1896 U.S. Historical  Presidential Ballot McKinley vs Bryan
1896 U.S. Historical  Presidential Ballot McKinley vs Bryan
1896 U.S. Historical  Presidential Ballot McKinley vs Bryan
1896 U.S. Historical  Presidential Ballot McKinley vs Bryan
1896 U.S. Historical  Presidential Ballot McKinley vs Bryan
1896 U.S. Historical  Presidential Ballot McKinley vs Bryan
1896 U.S. Historical  Presidential Ballot McKinley vs Bryan

1896 U.S. Historical Presidential Ballot McKinley vs Bryan

Regular price $750.00
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A fascinating piece of U.S. American History. The ballot is unused, other than the name of Ellen Jones being on it. Which is interesting in the fact that women were still not able to vote in 1896 in New York state. Which is where the Town of Hounsfield is located.

Please refer to photos for condition and email if you have any questions. Will be mailed in its folded state. 

Measures when open about 10 11/16"  X 9 3/4"

The 1896 Presidential Election broke the mold of American politics. To face off against a Republican establishment candidate, William McKinley, the Democrats nominated a political outsider, William Jennings Bryan. In doing so they sought to capitalize on the anger of farmers and workers, who blamed their troubles on wealthy businessmen, railroad monopolists, Eastern bankers and distant politicians. Bryan’s fiery speeches, impassioned advocacy of bimetallism and fierce defense of the common people, in addition to appealing to Democrats, appealed to Populists, supporters of the third party of agrarian origin that arose out of dissatisfaction with the two establishment parties.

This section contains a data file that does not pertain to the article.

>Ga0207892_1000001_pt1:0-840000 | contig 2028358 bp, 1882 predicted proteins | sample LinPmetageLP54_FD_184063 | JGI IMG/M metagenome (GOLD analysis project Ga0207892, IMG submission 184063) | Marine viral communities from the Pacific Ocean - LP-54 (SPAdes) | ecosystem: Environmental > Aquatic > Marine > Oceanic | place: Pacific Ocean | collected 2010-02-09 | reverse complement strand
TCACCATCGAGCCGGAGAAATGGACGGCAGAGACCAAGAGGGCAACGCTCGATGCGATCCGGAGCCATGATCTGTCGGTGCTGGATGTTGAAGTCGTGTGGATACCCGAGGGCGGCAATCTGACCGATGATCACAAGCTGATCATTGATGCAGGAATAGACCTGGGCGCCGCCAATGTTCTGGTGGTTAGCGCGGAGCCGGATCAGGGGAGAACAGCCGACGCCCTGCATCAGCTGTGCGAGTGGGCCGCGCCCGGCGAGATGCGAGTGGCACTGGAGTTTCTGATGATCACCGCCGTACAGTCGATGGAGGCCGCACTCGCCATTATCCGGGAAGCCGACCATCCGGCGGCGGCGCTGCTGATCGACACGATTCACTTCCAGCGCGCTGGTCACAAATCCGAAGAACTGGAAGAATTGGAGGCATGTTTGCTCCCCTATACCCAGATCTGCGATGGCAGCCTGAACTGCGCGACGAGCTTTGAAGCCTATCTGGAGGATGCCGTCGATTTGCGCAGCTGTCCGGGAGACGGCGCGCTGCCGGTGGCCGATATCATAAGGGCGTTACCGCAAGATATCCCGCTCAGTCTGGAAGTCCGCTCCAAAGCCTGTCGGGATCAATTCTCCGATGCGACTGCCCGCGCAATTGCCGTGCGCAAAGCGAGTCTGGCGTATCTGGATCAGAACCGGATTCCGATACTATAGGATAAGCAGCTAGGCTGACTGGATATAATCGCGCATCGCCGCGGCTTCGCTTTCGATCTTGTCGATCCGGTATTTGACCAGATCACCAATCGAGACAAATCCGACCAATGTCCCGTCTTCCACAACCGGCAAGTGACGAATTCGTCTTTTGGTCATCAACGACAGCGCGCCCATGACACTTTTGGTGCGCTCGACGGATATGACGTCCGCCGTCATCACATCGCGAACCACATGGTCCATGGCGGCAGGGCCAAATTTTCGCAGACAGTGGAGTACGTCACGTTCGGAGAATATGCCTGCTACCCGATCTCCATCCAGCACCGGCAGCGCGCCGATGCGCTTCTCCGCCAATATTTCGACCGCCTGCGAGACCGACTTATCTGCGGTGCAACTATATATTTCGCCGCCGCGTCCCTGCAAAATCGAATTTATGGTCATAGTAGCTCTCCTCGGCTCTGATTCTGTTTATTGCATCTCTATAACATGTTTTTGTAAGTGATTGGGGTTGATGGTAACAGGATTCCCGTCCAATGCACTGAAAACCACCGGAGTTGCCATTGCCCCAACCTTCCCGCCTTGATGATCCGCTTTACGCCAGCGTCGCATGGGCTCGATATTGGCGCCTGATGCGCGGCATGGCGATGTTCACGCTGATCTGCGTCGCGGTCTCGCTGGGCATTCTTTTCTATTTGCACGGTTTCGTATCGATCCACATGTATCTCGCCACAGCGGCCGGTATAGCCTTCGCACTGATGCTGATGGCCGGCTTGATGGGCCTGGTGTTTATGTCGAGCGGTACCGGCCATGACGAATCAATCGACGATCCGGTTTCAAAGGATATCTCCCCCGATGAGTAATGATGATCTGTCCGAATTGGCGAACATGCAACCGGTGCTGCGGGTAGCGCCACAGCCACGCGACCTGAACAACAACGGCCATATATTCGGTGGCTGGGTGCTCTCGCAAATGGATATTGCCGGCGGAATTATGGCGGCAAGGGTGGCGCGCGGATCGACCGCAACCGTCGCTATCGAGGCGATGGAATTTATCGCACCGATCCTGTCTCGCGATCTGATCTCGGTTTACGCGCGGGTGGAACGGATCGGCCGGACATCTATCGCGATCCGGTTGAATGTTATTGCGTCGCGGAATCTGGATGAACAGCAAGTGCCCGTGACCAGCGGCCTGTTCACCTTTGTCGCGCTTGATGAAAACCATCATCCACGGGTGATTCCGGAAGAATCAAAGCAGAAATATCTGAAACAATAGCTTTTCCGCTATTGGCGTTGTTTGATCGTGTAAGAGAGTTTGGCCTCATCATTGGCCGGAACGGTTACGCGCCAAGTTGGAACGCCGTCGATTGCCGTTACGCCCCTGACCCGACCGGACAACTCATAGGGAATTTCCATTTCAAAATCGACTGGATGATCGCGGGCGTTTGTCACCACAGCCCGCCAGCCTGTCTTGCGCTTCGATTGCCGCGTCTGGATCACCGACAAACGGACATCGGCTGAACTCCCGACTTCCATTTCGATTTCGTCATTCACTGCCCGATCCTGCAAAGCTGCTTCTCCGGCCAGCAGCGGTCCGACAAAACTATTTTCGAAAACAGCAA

The 1896 campaign, capped by Bryan’s narrow loss, has long been seen as a turning point. People have characterize it as the first 20th century presidential campaign. McKinley raised unprecedented amounts of campaign funds and mounted a nationwide campaign organization. In contrast, Bryan’s unconventional campaign eschewed the media, which was arrayed against him, in favor of a new approach designed to facilitate direct communication with voters, which notably featured the first nationwide whistle-stop campaign. It was the election that started the rural-urban voter divide.